“Hoping to make sound as sharable as video, SoundCloud delivers this content via a streaming player instead of a dressed-up file download.”
It has the benefit of giving you something to look at if you choose to, while also being low on processing and memory resources (especially compared to a video) so it is easy to play while doing other things. Of course, audio (and radio) allows the listener to create their own scene, and as a former radio broadcaster remarks in the same article, “What’s so beautiful about radio is you can’t compete with what people are imagining in their heads, right?”
Viral content mill Upworthy shares audio at times, like this recent Storycorps story, but it is shared as audio against a black screen on YouTube–a video-based, not audio-based medium.
And as the Digg article makes clear, most audio content that has gone viral is public radio content, voicemails made public, or portions of podcasts–it’s more rare for audio to be intentionally be produced and shared in short, easily shared and digestible segments.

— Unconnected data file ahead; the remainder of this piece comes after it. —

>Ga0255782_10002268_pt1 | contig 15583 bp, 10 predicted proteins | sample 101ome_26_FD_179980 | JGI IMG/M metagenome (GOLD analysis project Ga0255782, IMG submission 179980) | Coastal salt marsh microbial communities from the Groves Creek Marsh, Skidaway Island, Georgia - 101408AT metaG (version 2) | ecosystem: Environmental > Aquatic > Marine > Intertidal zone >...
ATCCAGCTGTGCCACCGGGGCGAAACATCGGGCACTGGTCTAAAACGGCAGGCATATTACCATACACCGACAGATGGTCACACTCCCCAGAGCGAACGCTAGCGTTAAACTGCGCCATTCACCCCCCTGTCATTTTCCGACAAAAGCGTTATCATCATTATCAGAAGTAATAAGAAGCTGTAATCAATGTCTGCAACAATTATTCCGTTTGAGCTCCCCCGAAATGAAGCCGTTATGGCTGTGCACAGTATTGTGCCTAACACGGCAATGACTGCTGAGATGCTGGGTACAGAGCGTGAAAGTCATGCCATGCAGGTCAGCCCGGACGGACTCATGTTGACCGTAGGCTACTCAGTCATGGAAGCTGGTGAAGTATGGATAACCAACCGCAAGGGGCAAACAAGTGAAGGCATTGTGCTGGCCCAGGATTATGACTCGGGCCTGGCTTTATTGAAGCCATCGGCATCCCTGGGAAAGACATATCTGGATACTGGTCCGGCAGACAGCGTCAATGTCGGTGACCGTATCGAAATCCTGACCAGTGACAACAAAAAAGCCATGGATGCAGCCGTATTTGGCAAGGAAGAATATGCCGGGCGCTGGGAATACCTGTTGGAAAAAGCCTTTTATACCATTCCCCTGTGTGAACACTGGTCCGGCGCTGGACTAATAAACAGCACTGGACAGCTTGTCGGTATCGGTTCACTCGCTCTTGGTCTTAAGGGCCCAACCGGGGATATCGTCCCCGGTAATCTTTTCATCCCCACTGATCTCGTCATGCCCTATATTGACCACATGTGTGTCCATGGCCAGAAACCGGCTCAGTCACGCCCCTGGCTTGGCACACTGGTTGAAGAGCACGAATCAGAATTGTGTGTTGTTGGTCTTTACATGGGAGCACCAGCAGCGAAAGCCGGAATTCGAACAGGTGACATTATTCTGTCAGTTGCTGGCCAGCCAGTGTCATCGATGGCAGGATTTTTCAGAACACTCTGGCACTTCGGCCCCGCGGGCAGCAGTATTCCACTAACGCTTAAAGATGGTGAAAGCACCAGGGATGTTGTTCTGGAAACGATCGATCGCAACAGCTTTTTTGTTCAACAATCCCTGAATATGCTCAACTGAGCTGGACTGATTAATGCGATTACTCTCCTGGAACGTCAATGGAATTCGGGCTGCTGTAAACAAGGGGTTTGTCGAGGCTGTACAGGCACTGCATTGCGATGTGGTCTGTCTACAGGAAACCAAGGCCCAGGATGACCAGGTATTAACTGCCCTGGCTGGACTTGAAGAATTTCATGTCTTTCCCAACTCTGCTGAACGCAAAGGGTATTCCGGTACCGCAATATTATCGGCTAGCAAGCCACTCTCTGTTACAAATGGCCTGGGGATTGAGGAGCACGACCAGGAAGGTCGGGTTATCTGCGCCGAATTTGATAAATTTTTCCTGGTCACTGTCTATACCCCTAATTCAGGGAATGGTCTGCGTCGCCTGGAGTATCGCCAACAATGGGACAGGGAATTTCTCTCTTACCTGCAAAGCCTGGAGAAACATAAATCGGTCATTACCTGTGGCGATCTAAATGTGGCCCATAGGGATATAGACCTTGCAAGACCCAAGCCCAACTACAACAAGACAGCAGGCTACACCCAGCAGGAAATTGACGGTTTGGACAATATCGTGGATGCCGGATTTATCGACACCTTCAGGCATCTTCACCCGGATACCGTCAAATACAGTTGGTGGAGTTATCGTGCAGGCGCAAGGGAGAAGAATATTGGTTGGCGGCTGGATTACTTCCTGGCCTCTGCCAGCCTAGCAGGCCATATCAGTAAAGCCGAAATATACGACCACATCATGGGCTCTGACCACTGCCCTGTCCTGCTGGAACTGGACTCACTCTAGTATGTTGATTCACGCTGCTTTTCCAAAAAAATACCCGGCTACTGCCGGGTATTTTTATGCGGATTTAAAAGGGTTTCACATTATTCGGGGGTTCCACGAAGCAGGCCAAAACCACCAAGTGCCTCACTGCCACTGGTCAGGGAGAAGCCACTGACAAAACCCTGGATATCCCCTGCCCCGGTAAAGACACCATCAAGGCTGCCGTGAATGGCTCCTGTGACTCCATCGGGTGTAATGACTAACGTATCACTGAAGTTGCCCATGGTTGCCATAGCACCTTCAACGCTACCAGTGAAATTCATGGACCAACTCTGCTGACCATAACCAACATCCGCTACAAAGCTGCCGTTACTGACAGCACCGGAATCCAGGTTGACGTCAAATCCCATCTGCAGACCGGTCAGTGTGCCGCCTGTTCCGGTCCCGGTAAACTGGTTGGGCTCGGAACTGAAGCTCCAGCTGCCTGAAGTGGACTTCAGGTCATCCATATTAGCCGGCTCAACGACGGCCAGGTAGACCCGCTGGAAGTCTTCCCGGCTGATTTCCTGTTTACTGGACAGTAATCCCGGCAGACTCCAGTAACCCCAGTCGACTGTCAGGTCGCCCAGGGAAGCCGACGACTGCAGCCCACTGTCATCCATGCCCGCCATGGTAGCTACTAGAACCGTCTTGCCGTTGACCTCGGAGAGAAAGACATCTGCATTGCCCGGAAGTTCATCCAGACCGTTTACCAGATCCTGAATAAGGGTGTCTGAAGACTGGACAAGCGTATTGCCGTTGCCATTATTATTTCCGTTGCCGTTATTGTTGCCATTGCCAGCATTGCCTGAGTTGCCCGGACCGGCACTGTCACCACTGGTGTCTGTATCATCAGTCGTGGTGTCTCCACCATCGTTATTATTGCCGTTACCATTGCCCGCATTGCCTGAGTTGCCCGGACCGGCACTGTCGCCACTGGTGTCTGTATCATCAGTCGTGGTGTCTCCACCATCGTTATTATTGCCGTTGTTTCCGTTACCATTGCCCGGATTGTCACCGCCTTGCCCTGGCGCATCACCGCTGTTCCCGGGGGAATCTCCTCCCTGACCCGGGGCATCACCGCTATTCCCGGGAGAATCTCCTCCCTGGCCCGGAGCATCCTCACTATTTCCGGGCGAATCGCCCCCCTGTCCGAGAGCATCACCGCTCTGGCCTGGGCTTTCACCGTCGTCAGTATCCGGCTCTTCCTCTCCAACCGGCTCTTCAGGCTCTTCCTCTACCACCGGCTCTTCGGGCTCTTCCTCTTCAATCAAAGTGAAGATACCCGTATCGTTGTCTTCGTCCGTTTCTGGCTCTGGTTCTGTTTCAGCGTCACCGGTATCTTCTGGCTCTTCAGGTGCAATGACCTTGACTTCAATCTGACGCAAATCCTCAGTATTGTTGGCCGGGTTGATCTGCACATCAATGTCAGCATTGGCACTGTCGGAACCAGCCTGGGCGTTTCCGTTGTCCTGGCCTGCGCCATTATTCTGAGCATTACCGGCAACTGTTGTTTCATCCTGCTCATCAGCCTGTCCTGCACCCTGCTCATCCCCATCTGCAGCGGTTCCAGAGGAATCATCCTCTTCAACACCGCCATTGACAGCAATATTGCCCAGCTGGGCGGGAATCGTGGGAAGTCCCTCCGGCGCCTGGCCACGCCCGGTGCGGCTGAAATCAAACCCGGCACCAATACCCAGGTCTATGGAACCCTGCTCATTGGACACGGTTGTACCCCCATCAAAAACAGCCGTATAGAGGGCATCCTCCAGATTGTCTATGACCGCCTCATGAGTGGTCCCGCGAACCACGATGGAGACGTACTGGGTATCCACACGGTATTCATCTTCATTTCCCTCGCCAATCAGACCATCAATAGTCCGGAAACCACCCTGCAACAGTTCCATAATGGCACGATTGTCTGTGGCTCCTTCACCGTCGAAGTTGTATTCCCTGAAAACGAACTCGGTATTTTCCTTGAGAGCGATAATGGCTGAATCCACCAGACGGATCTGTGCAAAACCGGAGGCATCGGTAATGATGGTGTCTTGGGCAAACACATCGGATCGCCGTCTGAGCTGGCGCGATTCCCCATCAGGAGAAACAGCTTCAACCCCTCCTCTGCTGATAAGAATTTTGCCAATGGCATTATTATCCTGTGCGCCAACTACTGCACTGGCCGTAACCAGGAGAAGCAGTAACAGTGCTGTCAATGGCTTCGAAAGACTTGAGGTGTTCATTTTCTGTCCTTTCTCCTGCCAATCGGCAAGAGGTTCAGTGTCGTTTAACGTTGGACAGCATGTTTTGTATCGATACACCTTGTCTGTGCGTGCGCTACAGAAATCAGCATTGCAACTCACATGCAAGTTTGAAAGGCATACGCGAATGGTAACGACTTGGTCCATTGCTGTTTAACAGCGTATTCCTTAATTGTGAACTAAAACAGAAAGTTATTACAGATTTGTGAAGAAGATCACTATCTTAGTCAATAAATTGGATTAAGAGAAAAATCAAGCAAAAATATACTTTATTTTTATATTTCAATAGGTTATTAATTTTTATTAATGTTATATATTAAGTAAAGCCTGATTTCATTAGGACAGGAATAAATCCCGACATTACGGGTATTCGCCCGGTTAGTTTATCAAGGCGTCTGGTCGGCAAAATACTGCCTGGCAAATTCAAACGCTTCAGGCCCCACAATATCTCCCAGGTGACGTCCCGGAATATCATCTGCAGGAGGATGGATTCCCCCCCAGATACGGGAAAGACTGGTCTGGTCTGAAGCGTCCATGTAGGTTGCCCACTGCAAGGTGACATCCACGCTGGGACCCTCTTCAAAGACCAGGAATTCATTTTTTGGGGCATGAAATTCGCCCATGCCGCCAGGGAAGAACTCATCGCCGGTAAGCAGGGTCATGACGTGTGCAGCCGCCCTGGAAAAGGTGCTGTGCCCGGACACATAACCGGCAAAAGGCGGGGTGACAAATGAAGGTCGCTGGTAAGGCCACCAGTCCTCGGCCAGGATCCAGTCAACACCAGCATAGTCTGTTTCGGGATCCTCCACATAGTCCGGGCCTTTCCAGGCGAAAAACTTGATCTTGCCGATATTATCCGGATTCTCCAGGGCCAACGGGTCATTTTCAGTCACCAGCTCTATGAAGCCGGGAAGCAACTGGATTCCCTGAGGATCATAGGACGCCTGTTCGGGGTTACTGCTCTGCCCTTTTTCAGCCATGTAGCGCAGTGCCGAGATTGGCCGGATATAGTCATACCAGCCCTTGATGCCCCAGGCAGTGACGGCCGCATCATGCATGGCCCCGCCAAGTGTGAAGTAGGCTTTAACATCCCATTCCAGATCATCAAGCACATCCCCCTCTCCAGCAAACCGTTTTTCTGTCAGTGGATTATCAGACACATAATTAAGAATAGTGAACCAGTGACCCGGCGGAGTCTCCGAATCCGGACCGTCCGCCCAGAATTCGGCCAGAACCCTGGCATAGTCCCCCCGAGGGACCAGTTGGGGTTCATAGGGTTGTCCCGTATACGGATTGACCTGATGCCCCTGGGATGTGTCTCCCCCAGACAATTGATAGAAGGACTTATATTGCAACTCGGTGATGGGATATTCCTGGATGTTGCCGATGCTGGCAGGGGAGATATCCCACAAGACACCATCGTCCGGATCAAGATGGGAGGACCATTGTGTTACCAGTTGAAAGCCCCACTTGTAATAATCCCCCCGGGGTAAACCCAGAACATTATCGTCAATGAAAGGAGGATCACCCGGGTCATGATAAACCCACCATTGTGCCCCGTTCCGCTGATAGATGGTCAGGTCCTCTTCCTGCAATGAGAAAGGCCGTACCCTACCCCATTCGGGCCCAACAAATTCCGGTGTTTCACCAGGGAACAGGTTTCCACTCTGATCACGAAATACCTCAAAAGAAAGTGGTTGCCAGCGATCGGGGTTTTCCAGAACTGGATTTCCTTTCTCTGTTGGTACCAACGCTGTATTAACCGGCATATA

After reading this piece, NPR experimented with producing audio content with the intent of making it go viral, with moderately successful results. Many of the examples in the Digg piece are examples of public radio excerpts, and spoken words. However, the experiment results highlighted in the NPR piece were almost all sound based–what it sounds like inside a category 5 hurricane, what a volcano’s “primal scream” sounds like.
As Dr Robin James explores in a Cyborgology piece in response to an article on Vice, people want the opportunity to share the sounds around them with others, but the few services that offer the capability aren’t widely used. She concludes with a question, “is this due to the nature of sound and/or photography, or is this due to the nature of social media, as a type of sociality, as a media platform, and as a business model?”